Rail strikes 2023: Preston train station all-but deserted as first industrial action of New Year hits return to work
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And operators expect the misery to continue until Sunday with more strikes by the RMT and ASLEF unions scheduled over the next four days as tens of thousands of workers take action over pay, jobs and conditions.
Members of the Rail, Maritime and Transport union (RMT) at Network Rail and 14 train operators are staging two 48-hour walkouts from today and Friday, while drivers in the ASLEF union will strike on Thursday. Picket lines were again mounted outside railway stations across the country in a repeat of what became a familiar sight last year.
Passengers, including those returning to work after the festive break, were being warned to expect “significant disruption” as only a limited number of trains will run. The advice is to only travel if absolutely necessary, allow extra time and check when first and last trains will depart. There is a warning there may also be disruption to services on Sunday as the striking workers return to their duties.
On RMT strike days - Tuesday, Wednesday, Friday and Saturday - around half of the network will shut down, with only about 20 per cent of normal services running. Trains that do run will start later and finish much earlier than usual – with services typically running between 7.30am and 6.30pm on the day of the strike. The train drivers’ (ASLEF) strike on Thursday will affect 15 operators and will result in even fewer services running, with some companies operating “very significantly reduced” timetables.
At Preston, which normally sees thousands of passengers arrive or depart every day, the platforms were eerily quiet today with only a handful of trains still running. RMT pickets were on duty outside the station, as they have been throughout the long-running dispute.
Last month Preston branch chairman Martin McCarrick told the Post: "We are here again disputing the Government's proposals for the railway, which are to close every ticket office in the country. They are also looking to cut 2,500 maintenance worker jobs, that is Network Rail staff who walk the lines and inspect the railway to make sure it is safe.
"We are not opposed to a modernisation of the railway, but what we are opposed to is mass job cuts and redundancies and ticket office closures which are going to make this railway unsafe.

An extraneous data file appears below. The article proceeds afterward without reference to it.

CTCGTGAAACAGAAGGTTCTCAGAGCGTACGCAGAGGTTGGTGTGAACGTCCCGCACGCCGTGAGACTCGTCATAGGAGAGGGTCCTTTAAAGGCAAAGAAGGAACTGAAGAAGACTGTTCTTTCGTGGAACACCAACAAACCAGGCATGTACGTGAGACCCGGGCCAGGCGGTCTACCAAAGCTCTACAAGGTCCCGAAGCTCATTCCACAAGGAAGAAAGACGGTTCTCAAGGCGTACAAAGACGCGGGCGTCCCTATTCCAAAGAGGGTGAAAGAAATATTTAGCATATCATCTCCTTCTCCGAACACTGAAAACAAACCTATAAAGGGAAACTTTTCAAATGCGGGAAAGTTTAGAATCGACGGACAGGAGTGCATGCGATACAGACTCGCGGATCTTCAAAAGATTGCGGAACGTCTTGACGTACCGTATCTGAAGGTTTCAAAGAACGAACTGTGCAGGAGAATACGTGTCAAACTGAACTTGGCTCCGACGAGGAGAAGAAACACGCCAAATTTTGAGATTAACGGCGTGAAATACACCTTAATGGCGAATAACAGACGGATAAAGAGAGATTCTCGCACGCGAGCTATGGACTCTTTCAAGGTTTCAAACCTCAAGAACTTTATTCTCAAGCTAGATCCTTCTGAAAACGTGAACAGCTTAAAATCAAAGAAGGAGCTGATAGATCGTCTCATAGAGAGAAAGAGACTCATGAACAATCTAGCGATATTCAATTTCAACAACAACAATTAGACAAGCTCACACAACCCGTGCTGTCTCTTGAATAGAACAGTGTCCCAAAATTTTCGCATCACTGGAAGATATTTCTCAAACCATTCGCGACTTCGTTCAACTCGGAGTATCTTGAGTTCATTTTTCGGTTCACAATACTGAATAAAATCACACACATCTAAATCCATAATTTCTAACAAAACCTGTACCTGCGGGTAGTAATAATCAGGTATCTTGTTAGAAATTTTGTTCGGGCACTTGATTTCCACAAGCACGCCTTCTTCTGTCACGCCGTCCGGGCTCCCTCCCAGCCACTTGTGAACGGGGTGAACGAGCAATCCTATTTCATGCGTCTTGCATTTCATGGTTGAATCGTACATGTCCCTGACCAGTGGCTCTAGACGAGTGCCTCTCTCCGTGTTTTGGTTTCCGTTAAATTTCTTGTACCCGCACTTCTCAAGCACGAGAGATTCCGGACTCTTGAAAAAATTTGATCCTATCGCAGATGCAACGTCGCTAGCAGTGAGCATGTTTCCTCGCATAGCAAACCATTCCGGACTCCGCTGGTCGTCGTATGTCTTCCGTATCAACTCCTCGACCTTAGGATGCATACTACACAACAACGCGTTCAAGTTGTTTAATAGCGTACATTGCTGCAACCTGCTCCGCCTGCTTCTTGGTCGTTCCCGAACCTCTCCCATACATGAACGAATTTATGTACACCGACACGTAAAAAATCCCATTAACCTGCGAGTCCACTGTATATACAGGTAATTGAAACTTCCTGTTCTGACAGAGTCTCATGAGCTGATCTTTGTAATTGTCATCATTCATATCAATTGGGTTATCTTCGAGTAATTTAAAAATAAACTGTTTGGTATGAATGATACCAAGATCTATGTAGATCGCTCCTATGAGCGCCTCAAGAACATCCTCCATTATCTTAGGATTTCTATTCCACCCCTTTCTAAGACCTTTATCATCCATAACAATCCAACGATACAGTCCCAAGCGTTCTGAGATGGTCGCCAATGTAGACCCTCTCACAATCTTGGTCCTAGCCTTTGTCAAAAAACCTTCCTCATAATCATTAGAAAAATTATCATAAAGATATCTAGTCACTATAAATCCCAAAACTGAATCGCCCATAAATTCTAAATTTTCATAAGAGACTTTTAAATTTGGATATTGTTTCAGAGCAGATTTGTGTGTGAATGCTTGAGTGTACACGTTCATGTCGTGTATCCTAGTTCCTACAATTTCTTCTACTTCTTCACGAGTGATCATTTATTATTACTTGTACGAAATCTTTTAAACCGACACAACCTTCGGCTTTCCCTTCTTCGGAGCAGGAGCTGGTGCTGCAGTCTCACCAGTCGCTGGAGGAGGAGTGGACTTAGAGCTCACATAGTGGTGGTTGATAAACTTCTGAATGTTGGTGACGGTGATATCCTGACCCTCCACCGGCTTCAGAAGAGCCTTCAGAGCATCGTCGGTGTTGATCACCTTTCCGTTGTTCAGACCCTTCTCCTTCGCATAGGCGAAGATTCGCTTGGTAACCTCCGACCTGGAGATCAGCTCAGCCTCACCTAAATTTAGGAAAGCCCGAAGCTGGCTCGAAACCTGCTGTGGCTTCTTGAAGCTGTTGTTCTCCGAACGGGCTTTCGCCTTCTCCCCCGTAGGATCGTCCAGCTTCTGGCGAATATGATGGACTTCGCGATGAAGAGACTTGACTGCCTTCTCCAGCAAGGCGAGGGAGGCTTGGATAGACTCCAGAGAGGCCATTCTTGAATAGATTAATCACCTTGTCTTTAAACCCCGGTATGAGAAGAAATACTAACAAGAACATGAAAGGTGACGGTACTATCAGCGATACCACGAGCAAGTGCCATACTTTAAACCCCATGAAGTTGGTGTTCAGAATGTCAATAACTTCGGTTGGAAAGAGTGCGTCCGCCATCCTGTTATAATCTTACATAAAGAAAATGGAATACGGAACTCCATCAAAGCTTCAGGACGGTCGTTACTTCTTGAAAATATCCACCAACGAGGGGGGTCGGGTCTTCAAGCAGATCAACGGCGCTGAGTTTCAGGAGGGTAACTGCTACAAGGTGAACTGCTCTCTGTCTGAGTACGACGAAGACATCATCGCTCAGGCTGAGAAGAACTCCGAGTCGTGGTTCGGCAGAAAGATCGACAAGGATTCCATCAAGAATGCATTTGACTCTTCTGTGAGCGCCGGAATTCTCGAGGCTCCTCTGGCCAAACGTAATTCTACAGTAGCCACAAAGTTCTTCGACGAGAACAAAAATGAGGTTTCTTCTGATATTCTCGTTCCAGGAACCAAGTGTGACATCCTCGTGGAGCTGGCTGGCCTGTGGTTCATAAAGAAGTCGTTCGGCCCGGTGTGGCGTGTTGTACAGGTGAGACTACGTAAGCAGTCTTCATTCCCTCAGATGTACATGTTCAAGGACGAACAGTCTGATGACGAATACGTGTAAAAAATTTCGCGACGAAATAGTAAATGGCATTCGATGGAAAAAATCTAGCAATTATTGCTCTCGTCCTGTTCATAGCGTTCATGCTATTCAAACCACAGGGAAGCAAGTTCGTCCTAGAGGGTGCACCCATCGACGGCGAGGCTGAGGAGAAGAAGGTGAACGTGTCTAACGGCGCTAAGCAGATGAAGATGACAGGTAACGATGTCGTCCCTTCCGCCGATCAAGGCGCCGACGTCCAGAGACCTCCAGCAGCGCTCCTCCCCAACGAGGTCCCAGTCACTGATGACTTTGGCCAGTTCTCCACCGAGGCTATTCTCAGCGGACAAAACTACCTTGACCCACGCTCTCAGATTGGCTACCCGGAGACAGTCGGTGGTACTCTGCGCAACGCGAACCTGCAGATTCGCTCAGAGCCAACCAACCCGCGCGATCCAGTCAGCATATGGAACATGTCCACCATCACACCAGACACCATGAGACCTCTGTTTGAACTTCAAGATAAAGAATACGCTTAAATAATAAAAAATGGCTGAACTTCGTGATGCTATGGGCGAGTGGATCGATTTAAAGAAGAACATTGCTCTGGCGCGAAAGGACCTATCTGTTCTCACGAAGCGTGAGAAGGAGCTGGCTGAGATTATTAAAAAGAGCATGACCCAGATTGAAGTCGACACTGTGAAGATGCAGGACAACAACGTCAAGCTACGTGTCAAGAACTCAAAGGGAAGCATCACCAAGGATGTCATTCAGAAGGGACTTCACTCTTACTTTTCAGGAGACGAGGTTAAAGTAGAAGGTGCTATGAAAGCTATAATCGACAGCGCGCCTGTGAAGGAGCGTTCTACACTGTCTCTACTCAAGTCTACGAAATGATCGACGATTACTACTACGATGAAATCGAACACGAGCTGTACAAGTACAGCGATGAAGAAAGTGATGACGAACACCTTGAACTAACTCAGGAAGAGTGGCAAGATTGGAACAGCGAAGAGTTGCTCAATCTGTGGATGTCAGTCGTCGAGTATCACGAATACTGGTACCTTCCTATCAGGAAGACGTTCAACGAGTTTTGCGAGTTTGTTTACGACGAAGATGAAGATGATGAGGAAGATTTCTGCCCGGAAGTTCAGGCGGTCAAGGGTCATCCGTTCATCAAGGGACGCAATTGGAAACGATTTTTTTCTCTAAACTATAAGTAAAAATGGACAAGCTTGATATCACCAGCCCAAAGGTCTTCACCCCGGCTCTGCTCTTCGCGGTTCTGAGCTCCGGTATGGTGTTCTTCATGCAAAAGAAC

"Now this dispute could have ended if it hadn’t been for the Government’s intervention, where they put on the table driver-only operated trains – that is a train with nobody else on it, just the driver. What we want people to ask themselves is would you feel safe on a train with that kind of operation?”
Daniel Mann, director of industry operations at the Rail Delivery Group, said today: “No-one wants to see these strikes go ahead, and we can only apologise to passengers and to the many businesses who will be hit by this unnecessary and damaging disruption.
“We would advise passengers to only travel if it is absolutely necessary during this period, allow extra time and check when their first and last train will depart. Passengers with tickets for between 3-7 January can use their ticket the day before the ticket date, or up to and including Tuesday 10 January.
“This dispute will only be resolved by agreeing the long overdue reforms to working arrangements needed to put the industry on a sustainable footing, rather than unions condemning their members to losing more pay in the new year.”
Mick Lynch, RMT general secretary, said there “is an unprecedented level of ministerial interference” preventing a settlement to the dispute. He said: “The Government is blocking the union’s attempts to reach a negotiated settlement with the rail employers.
“We have worked with the rail industry to reach successful negotiated settlements ever since privatisation in 1993, and we have achieved deals across the network in 2021 and 2022 where the Department for Transport has no involvement.
“Yet in this dispute, there is an unprecedented level of ministerial interference, which is hamstringing rail employers from being able to negotiate a package of measures with us, so we can settle this dispute. We will continue our industrial action campaign while we work towards a negotiated resolution.”
ASLEF general secretary Mick Whelan said the union is “in it for the long haul”, adding: “We don’t want to go on strike but the companies have pushed us into this place. They have not offered our members a penny, and these are people who have not had an increase since April 2019.
“That means they expect train drivers at these companies to take a real-terms pay cut – to work just as hard for considerably less – when inflation is running at north of 14 per cent."
A Department for Transport spokesperson said: “Passengers have rightly had enough of rail strikes and want the disruption to end. The Government has demonstrated it is being reasonable and stands ready to facilitate a resolution to rail disputes. It’s time the unions came to the table and played their part as well.
“Inflation-matching pay increases for all public sector workers would cost everyone more in the long term – worsening debt, fuelling inflation, and costing every household an extra £1,000. Unions should step back from this strike action so we can start 2023 by ending this damaging dispute.”